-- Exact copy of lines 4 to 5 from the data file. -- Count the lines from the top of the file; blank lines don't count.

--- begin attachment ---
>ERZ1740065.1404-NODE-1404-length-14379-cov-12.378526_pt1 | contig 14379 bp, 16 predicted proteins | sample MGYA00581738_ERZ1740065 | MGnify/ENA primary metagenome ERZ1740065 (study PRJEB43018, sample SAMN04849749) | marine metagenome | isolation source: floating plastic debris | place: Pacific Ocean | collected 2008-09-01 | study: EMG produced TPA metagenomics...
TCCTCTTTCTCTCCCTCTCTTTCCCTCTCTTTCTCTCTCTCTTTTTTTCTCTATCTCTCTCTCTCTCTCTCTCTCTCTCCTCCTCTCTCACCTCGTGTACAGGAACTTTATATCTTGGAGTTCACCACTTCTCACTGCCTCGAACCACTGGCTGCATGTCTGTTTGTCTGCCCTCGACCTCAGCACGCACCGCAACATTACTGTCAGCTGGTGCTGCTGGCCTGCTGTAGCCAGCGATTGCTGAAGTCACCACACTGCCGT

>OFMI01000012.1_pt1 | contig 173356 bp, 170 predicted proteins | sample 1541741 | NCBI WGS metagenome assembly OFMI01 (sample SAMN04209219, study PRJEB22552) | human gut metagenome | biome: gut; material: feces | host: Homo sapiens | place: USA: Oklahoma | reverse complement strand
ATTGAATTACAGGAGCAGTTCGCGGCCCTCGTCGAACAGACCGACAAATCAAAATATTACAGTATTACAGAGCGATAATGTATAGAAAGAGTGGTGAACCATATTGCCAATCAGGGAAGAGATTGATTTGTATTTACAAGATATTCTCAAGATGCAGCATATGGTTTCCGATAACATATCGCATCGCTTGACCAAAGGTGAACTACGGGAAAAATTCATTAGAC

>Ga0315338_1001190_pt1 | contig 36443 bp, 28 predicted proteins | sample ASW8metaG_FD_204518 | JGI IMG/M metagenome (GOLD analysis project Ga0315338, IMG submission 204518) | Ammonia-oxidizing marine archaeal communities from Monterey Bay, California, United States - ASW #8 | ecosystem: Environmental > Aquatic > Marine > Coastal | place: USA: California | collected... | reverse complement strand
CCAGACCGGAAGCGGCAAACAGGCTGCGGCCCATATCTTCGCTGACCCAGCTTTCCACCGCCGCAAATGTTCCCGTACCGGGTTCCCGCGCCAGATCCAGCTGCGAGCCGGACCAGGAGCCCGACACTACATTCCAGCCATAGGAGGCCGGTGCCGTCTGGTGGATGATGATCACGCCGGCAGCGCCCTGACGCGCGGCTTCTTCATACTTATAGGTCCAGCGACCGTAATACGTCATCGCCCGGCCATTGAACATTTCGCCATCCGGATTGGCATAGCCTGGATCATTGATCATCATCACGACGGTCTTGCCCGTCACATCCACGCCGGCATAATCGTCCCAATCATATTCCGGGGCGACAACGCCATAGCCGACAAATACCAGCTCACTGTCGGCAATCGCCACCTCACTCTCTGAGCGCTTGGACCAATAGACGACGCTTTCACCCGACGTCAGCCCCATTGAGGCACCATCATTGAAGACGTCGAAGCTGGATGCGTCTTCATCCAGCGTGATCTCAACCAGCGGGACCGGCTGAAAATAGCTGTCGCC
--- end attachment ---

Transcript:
ATTGAATTACAGGAGCAGTTCGCGGCCCTCGTCGAACAGACCGACAAATCAAAATATTACAGTATTACAGAGCGATAATGTATAGAAAGAGTGGTGAACCATATTGCCAATCAGGGAAGAGATTGATTTGTATTTACAAGATATTCTCAAGATGCAGCATATGGTTTCCGATAACATATCGCATCGCTTGACCAAAGGTGAACTACGGGAAAAATTCATTAGAC

>Ga0315338_1001190_pt1 | contig 36443 bp, 28 predicted proteins | sample ASW8metaG_FD_204518 | JGI IMG/M metagenome (GOLD analysis project Ga0315338, IMG submission 204518) | Ammonia-oxidizing marine archaeal communities from Monterey Bay, California, United States - ASW #8 | ecosystem: Environmental > Aquatic > Marine > Coastal | place: USA: California | collected... | reverse complement strand